Bandits (1932 - 1933) by Mikuláš GalandaTuriec Gallery
Hills and nature in the background of the figures of bandits indicate Mikuláš's interest in depicting landscape.
The theme of a woman in the works by Galanda
Image of woman takes a prominent place in Galanda's works. It is interesting comparing to the image of a woman in the history of visual arts, mainly considering Slovak art. Galanda was seizing the image through both the poetry and the prose of his life, with admiration, love, pride and human dignity. From the beauty of youth to motherhood and growing to maturity.
The beauty of young women in the works by Galanda.
Maturity of a woman reaching its height in motherhood.
Senescence (1937) by Mikuláš GalandaTuriec Gallery
In isolated instances, the artist touched even the final stage of women's lives—the old age. The other half of women's fate did not take a significant place in his works, even though he was aware of women's situation. He did not manage to feel it as much as he felt the beauty of the young, mainly maternity, although the fate did not let him have his own offspring.
Welfare subject in the Galanda's works
In the 1930s, despite significant time spent teaching, Mikuláš Galanda created his most important works in painting, graphics, drawing and book illustration. He moved from the classicizing orientation of the 1920s to the dynamically, dramatically rendered brushwork in all the areas of fine arts. Thematically, his works are focused mainly on the motifs of woman and motherhood, but he also touched several social problems of Slovak people, which he cared about. In Galanda's works we can find pictures of poor families, beggars, street singers, blind persons, bandits, clowns, emigrants...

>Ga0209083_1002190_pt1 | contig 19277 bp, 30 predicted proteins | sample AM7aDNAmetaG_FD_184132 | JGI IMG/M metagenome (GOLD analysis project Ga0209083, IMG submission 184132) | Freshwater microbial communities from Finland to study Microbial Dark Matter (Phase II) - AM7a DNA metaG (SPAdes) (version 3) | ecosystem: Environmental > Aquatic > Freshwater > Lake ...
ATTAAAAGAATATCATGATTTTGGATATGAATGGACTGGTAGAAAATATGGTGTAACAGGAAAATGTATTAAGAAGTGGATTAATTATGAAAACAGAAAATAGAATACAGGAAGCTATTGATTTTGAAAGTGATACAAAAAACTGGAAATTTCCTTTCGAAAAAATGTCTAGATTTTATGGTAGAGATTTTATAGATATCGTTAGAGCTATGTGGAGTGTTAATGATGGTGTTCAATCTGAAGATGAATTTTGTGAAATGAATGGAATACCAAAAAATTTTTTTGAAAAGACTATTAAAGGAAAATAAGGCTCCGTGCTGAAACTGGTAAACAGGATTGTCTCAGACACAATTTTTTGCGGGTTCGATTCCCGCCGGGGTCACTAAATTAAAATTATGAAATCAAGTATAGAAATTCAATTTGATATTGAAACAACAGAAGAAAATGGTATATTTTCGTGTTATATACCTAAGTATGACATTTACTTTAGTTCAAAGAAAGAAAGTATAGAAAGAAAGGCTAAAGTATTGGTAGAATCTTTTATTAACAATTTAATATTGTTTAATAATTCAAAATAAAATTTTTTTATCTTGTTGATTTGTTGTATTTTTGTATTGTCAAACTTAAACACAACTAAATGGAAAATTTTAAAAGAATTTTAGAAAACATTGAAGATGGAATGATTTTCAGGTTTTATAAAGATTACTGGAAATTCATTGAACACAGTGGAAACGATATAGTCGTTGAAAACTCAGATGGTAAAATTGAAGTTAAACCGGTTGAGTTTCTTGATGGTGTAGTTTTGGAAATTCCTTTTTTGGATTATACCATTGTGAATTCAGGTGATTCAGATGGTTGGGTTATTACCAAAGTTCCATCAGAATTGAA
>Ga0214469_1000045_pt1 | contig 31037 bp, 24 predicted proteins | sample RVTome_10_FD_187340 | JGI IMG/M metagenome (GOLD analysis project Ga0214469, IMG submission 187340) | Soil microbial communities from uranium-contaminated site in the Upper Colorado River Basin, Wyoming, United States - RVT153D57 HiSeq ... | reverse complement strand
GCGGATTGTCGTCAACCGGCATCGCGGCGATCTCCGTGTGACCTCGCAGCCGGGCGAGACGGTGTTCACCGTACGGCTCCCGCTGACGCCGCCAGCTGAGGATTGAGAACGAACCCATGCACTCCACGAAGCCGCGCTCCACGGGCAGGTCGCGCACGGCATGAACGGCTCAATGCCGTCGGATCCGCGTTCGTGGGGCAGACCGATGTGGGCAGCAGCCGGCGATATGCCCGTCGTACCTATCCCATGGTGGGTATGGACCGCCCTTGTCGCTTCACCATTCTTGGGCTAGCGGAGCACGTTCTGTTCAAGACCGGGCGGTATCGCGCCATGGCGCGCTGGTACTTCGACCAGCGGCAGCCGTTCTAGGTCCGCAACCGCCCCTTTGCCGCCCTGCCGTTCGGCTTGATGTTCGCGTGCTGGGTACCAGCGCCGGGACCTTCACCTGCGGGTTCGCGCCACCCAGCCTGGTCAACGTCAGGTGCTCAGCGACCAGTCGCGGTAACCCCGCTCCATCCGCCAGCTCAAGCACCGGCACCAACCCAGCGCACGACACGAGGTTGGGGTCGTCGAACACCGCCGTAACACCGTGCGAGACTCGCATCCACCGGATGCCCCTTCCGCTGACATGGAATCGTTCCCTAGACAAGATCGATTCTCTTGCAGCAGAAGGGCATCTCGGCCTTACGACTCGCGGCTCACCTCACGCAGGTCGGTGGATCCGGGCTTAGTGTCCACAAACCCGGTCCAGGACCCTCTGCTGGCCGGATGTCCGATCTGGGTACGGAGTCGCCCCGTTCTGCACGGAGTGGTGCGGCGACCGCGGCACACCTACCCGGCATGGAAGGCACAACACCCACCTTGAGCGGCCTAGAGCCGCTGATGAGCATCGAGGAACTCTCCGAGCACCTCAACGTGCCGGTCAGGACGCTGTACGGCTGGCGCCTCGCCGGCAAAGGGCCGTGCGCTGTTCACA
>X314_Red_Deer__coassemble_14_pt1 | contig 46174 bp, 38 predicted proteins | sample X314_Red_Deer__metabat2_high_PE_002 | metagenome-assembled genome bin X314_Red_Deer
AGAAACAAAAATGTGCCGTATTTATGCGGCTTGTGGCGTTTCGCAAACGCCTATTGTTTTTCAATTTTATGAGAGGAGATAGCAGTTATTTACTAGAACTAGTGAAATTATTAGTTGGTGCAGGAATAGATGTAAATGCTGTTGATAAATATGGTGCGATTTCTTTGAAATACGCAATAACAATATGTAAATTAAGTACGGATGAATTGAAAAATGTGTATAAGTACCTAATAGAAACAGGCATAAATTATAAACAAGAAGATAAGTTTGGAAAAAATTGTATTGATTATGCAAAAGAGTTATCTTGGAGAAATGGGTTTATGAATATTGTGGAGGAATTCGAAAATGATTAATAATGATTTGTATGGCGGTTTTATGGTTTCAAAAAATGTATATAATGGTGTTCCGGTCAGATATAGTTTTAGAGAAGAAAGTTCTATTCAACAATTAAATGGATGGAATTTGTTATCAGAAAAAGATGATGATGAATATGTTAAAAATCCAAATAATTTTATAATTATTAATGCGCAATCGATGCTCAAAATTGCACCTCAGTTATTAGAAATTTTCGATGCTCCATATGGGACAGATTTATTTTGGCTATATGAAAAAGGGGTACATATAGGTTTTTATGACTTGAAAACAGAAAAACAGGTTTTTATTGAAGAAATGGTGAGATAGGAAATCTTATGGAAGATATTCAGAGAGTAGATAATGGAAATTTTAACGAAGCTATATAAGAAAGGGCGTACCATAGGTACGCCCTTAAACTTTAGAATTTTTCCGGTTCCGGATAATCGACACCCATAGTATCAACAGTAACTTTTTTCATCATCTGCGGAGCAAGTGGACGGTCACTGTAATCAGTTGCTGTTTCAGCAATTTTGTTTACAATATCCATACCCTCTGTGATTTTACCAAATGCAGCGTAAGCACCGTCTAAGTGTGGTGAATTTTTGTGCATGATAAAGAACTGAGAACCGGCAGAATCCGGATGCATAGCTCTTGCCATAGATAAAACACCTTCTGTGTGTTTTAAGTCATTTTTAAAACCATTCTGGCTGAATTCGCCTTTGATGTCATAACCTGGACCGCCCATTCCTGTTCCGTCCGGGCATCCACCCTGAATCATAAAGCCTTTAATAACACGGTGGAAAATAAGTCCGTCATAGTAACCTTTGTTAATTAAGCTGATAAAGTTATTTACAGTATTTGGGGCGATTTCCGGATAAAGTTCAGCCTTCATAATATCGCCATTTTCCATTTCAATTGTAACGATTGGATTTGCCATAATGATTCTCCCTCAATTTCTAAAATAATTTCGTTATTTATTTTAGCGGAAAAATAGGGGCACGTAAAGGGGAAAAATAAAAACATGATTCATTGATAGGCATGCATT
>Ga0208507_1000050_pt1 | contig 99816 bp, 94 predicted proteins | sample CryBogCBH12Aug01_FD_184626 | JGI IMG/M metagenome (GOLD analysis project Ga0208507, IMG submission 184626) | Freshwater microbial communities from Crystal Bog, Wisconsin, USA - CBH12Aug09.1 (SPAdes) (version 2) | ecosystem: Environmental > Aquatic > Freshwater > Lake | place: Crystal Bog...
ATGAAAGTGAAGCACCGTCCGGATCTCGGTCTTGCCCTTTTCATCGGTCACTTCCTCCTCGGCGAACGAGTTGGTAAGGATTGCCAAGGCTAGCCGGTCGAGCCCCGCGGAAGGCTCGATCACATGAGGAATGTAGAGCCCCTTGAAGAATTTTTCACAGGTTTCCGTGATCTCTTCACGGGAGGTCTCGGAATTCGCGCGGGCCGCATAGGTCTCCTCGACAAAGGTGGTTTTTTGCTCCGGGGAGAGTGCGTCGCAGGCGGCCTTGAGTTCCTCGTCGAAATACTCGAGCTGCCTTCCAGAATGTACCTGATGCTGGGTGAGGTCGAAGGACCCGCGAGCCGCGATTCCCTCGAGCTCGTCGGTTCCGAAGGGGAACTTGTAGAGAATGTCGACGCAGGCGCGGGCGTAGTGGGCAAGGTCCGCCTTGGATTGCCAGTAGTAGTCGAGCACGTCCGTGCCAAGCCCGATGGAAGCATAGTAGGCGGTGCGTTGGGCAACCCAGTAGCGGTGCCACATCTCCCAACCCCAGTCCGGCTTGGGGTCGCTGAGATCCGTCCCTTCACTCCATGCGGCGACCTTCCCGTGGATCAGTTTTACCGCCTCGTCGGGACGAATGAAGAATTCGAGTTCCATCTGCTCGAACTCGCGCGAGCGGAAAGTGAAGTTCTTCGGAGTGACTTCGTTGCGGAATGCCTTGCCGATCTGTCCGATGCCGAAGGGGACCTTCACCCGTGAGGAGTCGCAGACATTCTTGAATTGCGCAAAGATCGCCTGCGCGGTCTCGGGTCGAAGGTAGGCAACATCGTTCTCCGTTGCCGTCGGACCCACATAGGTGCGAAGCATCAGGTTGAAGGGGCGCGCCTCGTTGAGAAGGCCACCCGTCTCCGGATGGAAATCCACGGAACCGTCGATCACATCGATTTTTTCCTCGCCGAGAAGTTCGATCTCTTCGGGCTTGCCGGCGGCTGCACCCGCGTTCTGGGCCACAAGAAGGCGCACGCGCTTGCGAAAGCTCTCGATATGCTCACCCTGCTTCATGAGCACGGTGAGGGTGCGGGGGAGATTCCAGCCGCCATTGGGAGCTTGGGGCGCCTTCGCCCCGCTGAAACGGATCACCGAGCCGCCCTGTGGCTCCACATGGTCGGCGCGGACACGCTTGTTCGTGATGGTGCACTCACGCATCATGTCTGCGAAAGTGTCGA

Except the drawn self-portrait from 1930. Galanda painted two pictures that are not self-portraits in the proper sense of the word, but he inserted much of his lyrical spiritual essence in them, i.e. a sort of spiritual self-portrait. These are the pictures - “Painter” (1934) and “Poet Having a Rest” (1937-1938).
Poet (1937 - 1938) by Mikuláš GalandaTuriec Gallery
The end of Galanda's life
Although the teaching took much of his time, Galanda managed to fulfil his creative program of an artist. Mainly the last year of his life was really full of intensive creative activity. As if the artist anticipated that his creative peace was not to last for long. Mikuláš Galanda died in Bratislava on June 5, 1938, 43-year-old. His work presented and has been presenting many new, hot issues for the whole generations. The greatest importance of Galanda's artistic legacy lies in the fact that it brought up, opened and tried to solve many serious creative-development problems, which can be found in the works of almost every visual artist.
In the final period of his life, Galanda produced several gouaches of female heads and planned to stage a special exhibition of them. He was very curious how the public was going to respond to them.
Mgr. Zita Kostrová